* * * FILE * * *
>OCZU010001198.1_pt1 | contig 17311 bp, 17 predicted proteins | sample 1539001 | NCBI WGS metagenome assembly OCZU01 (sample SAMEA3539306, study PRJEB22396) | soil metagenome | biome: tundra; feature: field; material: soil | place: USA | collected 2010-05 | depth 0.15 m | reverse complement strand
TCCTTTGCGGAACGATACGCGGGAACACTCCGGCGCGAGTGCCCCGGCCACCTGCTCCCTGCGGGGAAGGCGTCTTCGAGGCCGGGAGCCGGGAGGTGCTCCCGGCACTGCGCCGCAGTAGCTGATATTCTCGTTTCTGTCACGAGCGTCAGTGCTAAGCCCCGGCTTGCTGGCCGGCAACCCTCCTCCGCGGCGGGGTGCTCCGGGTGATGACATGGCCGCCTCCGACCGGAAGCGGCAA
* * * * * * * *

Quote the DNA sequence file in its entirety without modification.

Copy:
>OCZU010001198.1_pt1 | contig 17311 bp, 17 predicted proteins | sample 1539001 | NCBI WGS metagenome assembly OCZU01 (sample SAMEA3539306, study PRJEB22396) | soil metagenome | biome: tundra; feature: field; material: soil | place: USA | collected 2010-05 | depth 0.15 m | reverse complement strand
TCCTTTGCGGAACGATACGCGGGAACACTCCGGCGCGAGTGCCCCGGCCACCTGCTCCCTGCGGGGAAGGCGTCTTCGAGGCCGGGAGCCGGGAGGTGCTCCCGGCACTGCGCCGCAGTAGCTGATATTCTCGTTTCTGTCACGAGCGTCAGTGCTAAGCCCCGGCTTGCTGGCCGGCAACCCTCCTCCGCGGCGGGGTGCTCCGGGTGATGACATGGCCGCCTCCGACCGGAAGCGGCAA